The list has five types of suspects, from Level 1, a “high-value target” who has to be detained immediately, to Level 5, someone with a criminal background who is just to be barred from entering military bases.
Such data helped U.S. soldiers capture 775 “high-value” suspects last year, General George Casey, who was U.S. Army chief of staff, told Congress this spring.
For example, a July 9, 2009, “Capture/Kill” night raid by the U.S. 4th Airborne Brigade netted a suspect who was scrutinized on the HIIDE, according to a military log released by WikiLeaks. The machine gave a 97-per-cent probability that the man was “Objective Russian Jack,” an insurgent leader named Rashid Bawari.
Canada’s special forces appear in a March 2, 2008, cable. It describes a helicopter-borne operation code-named Dropkick in which members of “CANSOF” (the Canadian Special Operations Forces) and Afghan troops would assault a compound and look for “Objective Yoda,” a bomb maker named Haji Sahib.
The biometric data also screens Afghans who enter coalition facilities. A June, 2009, cable mentions a case at Forward Operating Base Joyce, in Kunar province. “We have a local national worker on FOB Joyce that has a 100% fingerprint match that was taken off an IED a year ago,” the log noted at 8:33 a.m.
By noon, the worker was under arrest and waiting to be flown to the Bagram detention centre to be questioned.
GATHERING THE EVIDENCE
Battlefield forensics often start in the chaos and bloodshed after an IED strike, even as locals scavenge metal fragments or ammunition cooks off in burning wreckage.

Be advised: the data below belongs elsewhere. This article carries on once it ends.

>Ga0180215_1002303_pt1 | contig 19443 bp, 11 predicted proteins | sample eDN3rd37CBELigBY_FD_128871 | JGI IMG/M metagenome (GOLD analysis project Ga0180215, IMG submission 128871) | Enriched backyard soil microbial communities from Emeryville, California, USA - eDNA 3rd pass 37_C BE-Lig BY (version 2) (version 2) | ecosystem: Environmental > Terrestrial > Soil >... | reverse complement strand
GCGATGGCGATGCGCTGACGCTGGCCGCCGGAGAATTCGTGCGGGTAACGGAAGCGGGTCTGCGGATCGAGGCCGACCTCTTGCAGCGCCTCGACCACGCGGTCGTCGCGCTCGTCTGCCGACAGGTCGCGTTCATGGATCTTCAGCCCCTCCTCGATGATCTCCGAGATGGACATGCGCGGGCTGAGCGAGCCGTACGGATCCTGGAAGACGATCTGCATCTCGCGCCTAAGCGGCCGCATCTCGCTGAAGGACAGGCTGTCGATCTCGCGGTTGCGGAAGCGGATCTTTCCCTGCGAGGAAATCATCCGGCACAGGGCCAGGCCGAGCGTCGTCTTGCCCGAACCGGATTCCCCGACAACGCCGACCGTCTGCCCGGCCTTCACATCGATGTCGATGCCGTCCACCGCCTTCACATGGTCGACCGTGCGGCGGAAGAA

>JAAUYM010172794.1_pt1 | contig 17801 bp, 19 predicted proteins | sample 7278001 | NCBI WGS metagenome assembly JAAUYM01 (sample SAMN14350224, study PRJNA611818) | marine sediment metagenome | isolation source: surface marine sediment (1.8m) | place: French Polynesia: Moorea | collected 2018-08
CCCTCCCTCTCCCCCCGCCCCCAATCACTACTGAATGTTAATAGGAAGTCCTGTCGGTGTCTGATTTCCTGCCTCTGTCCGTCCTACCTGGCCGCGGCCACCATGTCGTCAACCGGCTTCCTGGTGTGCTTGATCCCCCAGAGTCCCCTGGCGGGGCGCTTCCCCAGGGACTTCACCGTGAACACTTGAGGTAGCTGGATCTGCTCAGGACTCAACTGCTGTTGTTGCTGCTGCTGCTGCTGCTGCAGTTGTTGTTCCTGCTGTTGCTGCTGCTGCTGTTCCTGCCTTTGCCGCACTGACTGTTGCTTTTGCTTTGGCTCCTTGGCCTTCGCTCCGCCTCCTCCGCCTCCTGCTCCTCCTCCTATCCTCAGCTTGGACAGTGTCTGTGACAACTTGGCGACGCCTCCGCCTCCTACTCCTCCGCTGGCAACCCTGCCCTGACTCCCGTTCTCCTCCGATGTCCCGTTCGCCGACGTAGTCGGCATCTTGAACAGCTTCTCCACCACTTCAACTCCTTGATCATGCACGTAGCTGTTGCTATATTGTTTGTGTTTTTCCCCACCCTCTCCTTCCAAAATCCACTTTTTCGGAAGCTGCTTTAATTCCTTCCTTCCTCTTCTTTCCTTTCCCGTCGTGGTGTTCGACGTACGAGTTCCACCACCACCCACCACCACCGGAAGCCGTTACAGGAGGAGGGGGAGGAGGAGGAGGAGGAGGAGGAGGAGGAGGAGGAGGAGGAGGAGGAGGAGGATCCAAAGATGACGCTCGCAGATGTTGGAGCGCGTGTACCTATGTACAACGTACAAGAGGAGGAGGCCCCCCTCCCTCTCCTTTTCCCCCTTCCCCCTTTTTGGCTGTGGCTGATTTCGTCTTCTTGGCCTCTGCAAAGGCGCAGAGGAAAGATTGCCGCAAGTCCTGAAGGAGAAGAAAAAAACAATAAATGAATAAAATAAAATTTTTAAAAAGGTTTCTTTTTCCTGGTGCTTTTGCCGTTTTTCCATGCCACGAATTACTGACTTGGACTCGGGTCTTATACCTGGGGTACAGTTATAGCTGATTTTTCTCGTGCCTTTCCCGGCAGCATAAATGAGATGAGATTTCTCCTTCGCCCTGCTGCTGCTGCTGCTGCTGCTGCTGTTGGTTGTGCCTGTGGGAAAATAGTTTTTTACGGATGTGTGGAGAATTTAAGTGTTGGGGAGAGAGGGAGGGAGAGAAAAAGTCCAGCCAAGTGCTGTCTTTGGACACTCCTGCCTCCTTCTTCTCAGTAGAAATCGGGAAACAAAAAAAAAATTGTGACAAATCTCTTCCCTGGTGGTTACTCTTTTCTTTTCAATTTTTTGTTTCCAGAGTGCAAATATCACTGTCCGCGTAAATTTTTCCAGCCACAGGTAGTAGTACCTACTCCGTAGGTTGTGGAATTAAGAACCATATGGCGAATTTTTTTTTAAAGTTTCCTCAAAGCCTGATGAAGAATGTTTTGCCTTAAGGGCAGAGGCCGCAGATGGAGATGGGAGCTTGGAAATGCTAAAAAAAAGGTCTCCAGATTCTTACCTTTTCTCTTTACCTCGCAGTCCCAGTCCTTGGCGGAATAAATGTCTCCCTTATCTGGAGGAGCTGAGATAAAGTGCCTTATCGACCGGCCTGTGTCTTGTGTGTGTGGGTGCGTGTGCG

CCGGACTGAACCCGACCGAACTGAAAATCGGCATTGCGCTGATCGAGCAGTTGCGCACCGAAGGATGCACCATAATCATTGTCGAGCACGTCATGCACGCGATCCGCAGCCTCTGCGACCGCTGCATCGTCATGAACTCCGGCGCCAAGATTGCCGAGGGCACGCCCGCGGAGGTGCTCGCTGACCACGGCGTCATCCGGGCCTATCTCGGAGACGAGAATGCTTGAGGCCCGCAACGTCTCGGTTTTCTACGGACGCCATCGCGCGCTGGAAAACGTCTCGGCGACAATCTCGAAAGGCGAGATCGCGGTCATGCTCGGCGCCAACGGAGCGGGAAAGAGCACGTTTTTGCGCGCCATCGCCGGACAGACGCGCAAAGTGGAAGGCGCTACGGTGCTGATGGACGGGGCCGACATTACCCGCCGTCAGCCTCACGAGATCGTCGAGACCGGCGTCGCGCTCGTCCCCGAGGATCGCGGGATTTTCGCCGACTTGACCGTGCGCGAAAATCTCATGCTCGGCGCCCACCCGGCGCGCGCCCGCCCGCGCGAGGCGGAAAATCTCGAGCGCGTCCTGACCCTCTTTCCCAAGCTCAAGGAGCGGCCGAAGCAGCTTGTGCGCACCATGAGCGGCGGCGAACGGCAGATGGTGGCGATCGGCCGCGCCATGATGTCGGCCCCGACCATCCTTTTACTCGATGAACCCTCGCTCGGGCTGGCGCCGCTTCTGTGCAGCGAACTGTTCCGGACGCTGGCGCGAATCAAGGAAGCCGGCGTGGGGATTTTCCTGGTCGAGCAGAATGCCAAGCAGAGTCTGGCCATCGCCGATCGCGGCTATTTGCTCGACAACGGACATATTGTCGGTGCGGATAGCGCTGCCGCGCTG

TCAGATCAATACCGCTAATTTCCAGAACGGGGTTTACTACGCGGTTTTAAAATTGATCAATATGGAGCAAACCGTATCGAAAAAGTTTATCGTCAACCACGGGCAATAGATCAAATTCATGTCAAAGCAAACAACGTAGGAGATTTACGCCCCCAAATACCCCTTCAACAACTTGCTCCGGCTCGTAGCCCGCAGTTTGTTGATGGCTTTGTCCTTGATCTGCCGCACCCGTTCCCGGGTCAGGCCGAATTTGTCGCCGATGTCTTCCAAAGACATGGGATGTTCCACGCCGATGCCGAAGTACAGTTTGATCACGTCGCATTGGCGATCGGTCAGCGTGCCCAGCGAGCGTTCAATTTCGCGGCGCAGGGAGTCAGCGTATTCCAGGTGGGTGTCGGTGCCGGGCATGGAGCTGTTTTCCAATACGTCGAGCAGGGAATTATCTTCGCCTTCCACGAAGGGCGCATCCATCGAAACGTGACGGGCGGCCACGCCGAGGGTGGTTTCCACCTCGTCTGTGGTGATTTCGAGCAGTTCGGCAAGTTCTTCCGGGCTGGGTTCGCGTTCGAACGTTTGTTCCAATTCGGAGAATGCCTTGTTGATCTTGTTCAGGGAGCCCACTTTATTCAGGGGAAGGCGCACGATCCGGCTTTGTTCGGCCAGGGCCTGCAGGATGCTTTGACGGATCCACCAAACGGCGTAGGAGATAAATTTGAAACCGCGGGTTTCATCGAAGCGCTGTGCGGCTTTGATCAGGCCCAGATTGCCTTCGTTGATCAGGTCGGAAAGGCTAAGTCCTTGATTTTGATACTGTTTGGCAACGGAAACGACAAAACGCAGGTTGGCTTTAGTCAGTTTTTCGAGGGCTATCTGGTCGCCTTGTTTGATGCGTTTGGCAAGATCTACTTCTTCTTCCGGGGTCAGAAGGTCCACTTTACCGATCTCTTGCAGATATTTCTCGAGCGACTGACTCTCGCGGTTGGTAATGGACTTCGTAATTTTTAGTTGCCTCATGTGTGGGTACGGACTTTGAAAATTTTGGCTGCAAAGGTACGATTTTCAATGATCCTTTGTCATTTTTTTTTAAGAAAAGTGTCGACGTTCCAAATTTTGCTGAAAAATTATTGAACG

Civilian police can take days to canvass a crime scene, but in the battlefield “you may only have 30 minutes on the ground,” said Lt. McNamara, a Navy diver who did bomb-disposal duty in Afghanistan.
He recalls working in body armour in 50-degree heat, crawling in blood- and oil-splattered wrecks, the fingertips of his latex gloves puffed up from pooled sweat.
While the Canadian army is tight-lipped about how it processes the biometric information it collects, details about military forensics have appeared in specialized magazines and promotional videos of U.S. forces.
Take that severed hand that American soldiers recovered in Armul in 2007.
Fingerprints are wired to a Pentagon facility in Clarksburg, W.Va., to be added to a database of fingerprints, iris scans and facial photos of millions of Iraqis and Afghans.
The other remains – such as the blue-plastic fragments – were of interest because, three days before, an Arizona National Guardsman was killed by an IED made with ammonium nitrate and fuel oil packed in blue-plastic jugs.
The artifacts were sent to the American lab at Bagram Air Field near Kabul, to be triaged, X-rayed, photographed, measured and inspected for DNA or latent prints. In cases where the evidence is significant, it is shipped to the FBI labs in Quantico, Va., where the Terrorist Explosive Device Analytical Center keeps more than 71,000 IED artifacts.
Sifting through these artifacts is tedious and exhausting work. Military labs have to process the evidence to police-level standards, meaning that a chain of custody has to be recorded for each copper wire, every strip of tape, every cigarette butt, like cataloguing a giant junkyard.
One Canadian military police officer who worked in 2008 at the Bagram lab handled 14,300 artifacts in nine months. Another was commended for processing 500 pieces of evidence a week.
Forensic work is not a panacea. Sometimes troops aren’t versed in the new procedures, and evidence is compromised.
During a road-clearance operation on Jan. 23, 2008, an IED blew up under a LAV III vehicle, killing a Canadian combat engineer, Corporal Étienne Gonthier. A bomb investigator later complained that the patrol touched the evidence with bare hands, contaminating it.
“It is clear that the patrol touched the objects that were collected without gloves. Team leaders and [commanders]must conduct more appropriate and valuable site exploitation,” an investigator wrote in a report found in the WikiLeaks logs.